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Article Ruminations, Part II. . .

Another nice illustration of some mid-18th Century Prussian troops.

The other day, I held forth ad nauseum about several articles in old issues of Wargames Illustrated that managed to capture my fancy years ago (the 1980s and early 1990s) and remain interesting these many years later. This time, I'll continue in the same vein, looking at another five articles from my early days in the hobby when money was short, but the imagination was vivid, and anything seemed like it might be possible.

Where technical matters were concerned, Bill Leeson's "Artillery Effects in the Reiswitz Kriegspiel", contained in the April 1988 issue of
WI, certainly was influential. While I knew of the Prussian Kriegspiel, I had no clue about its details or rules. So, Mr. Leeson's piece on how artillery fire was adjudicated in the Reiswitz variant of the game/simulation made for fascinating reading. It even led me to devise my own relatively simple artillery rules, which, sadly, I never was able to try out in an actual game. But that particular exercise also led, eventually, to my realization that striking that ideal balance between playability and realistic simulation was just that. . . an ideal. The article in question nevertheless provided ample food for thought for several years thereafter.

The October 1988 issue of
WI brought with it a neat little piece by Pete Duckworth, in which he described how he built modular units that could be used to represent farms, villages, and towns on the tabletop. Mr. Duckworth did this for a SYW campaign that his Scimitar Wargames group was getting ready to fight. It was, and remains, a neat idea, and the accompanying description of how these units were constructed fired my imagination to try something similar for my own 15mm Waterloo project, then in full swing. Sadly, my modeling efforts did not produce quite the effect I was after, comparing poorly to photographs of Duckworth's models, which were feature occasionally in later issues of WI. Live and learn as the saying goes!

More in keeping with the old school wargaming line was Simon Clark's article "Napoleonic Wargaming in 54mm or 'Where is Grouchy?'" in the November 1989
Wargames Illustrated. Here. Mr. Clark described why and how he amassed a collection about 4,500 54mm Historex figures with which he fought sprawling games on the floor in the Wellsian tradition. Given my focus on Waterloo at the time, the several large color photos of large Napoleonics that accompanied the Clarke article made me itch for something larger than my 15mm figures. I think this was very similar to what Phil Olley has more recently termed "painting sirens".

In other words, you see another fellow's stunning work on the web or in a magazine, and instantly your own machinations seem shabby and less than worthy by comparison. How true, how true. Still, who can argue with a floor full of neatly painted, highly detailed, anatomically correct 54mm figures in their thousands??!! Yep, this one is still fun to stumble across and reread once in a while, especially in view of my old school leanings of the last (almost) four years.

And while we're talking of H.G. Wells, there was another article in the February '91 issue of WI called "VERY Little Wars" by Mark Elwen. Here, the focus was on how Mr. Elwen and his father conceived and staged a game using Wells' rules as described in his classic Little Wars but using 1/72nd plastic figures to recreate the armies seen in that wonderful little book. Yet again, another inspirational article, describing something I've meant to try myself ever since but haven't yet got around to.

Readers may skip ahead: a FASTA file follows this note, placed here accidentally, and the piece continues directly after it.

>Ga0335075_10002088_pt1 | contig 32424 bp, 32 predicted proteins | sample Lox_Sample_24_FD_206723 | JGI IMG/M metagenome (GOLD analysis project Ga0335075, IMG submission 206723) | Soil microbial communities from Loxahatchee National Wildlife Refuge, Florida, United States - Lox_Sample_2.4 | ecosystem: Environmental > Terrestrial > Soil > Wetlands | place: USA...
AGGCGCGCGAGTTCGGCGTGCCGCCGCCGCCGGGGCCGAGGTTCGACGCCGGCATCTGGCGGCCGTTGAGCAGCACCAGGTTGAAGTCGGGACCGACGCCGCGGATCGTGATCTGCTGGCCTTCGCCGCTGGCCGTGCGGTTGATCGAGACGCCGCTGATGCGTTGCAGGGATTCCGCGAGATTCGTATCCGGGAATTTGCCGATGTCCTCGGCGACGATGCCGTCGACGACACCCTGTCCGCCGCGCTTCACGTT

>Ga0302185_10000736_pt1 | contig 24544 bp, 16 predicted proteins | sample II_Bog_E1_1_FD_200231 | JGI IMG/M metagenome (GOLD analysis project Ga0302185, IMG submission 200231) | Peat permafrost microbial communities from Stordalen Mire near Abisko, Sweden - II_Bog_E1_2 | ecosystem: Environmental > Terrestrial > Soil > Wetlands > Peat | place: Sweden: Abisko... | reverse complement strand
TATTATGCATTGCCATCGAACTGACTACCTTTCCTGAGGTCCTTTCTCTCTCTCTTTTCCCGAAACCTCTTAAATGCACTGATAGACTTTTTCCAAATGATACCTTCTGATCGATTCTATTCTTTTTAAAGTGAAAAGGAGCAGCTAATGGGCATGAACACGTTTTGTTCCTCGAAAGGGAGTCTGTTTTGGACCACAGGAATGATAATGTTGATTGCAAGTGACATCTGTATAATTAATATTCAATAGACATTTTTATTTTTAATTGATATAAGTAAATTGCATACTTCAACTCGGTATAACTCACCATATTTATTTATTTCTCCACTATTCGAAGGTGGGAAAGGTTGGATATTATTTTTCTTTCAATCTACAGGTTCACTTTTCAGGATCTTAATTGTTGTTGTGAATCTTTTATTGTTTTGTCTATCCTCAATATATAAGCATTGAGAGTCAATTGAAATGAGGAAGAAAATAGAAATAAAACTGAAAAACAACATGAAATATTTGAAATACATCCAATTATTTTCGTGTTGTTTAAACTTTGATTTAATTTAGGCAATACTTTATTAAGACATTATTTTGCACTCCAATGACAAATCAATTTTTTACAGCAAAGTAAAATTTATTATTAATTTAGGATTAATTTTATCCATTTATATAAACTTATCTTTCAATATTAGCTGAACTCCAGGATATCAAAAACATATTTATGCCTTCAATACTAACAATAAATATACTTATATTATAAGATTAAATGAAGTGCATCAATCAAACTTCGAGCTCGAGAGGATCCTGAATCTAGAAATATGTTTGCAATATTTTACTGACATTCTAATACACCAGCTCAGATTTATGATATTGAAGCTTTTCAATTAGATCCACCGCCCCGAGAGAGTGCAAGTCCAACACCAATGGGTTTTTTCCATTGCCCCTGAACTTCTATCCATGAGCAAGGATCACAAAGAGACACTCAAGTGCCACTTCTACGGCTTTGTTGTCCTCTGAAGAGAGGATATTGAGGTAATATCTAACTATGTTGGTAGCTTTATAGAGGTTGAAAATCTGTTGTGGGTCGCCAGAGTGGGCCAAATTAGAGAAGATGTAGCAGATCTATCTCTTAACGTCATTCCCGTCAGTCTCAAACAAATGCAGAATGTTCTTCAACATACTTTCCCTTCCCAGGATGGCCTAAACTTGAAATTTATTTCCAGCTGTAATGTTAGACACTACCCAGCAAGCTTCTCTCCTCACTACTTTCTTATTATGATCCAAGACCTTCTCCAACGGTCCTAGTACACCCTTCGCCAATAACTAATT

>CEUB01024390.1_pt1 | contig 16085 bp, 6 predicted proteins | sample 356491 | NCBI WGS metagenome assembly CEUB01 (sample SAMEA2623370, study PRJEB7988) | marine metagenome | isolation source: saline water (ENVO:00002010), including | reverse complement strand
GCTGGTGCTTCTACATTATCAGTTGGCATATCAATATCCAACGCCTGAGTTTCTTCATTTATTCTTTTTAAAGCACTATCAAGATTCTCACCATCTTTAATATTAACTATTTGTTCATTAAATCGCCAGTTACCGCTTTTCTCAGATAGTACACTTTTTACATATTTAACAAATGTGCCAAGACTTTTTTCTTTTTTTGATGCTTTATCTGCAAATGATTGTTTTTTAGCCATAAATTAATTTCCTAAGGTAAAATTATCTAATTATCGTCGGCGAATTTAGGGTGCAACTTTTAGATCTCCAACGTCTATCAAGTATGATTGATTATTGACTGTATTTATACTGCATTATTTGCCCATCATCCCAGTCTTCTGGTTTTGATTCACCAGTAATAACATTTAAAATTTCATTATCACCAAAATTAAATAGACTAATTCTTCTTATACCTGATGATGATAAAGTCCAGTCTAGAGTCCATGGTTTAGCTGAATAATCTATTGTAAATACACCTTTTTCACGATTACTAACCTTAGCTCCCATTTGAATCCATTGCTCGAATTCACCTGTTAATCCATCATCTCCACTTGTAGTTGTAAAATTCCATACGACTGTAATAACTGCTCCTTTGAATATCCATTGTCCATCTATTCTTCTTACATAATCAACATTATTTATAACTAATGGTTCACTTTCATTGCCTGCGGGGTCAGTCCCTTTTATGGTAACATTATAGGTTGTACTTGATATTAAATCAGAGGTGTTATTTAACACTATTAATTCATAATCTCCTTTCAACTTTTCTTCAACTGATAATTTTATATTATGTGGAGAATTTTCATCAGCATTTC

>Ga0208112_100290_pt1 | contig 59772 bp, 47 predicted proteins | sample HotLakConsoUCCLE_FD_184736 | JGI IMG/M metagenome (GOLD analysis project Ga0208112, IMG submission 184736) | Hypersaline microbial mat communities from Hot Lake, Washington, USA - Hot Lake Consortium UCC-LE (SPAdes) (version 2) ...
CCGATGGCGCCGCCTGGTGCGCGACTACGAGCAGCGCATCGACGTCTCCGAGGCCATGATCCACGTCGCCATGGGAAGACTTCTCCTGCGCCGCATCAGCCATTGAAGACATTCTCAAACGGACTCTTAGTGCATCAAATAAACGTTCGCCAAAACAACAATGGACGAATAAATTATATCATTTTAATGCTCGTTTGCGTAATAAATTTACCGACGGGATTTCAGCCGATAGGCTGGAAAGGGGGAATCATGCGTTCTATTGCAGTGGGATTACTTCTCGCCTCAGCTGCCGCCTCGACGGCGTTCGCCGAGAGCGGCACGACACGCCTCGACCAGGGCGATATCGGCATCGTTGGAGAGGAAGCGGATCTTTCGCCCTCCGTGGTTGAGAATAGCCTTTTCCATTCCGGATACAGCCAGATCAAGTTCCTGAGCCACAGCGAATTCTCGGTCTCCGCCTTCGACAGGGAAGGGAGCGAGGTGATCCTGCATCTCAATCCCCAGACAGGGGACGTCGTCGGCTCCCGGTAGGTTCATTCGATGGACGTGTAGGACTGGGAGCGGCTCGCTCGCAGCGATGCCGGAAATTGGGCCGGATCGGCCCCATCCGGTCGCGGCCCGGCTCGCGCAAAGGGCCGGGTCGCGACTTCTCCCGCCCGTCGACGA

No, I don't think I could bear to fire miniature projectiles at my carefully painted RSM and Holger Eriksson figures! But if time permits before decrepitude sets in, this one project I'd love to take a crack at. Maybe I could combine the mid-19th century imagination idea, described in my previous post, with good old H.G.'s rules and have my very own ice cream war using a couple of old Britains cannon that have been carefully packed away in my pile of boyhood stuff since the early 1980s. Who knows?

Finally, Paul Stevenson contributed a piece to the October 1993
WI, "The Seven Years War, WRG Style" that I always thought was a terrific idea. Basically, Mr. Stevenson discussed why using 15mm figures on 25mm-sized bases, which would allow you to double the number of figures per base/unit, produced better games. Most notably, he described how the look of the game improved immeasurably as units really began to look like long lines of troops, a hallmark of mid-18th Century warfare. Stevenson went on to discuss the further advantages that an innovation like this would provide to players with regard to fighting SYW battles using the 1645-1845 WRG rule set.

While no photographs accompanied the article, Stevenson wrote in such a way that I immediately wanted to try what he advocated. So, perhaps this was the first inkling I had that my Napoleonics would eventually be relegated to the sidelines in favor of the 18th Century. And indeed, it was the very next summer, in July of 1994, that I purchased a copy of Young and Lawford's delightful
Charge!, and the rest was history.

In my next post, I'll go back a little bit further, to a few really old issues of
Minature Wargames and Military Modeling -- from the early 1980s, no less -- and look at several inspirational articles that continue to fire my imagination when I reread them now, almost thirty years on. Stay tuned!


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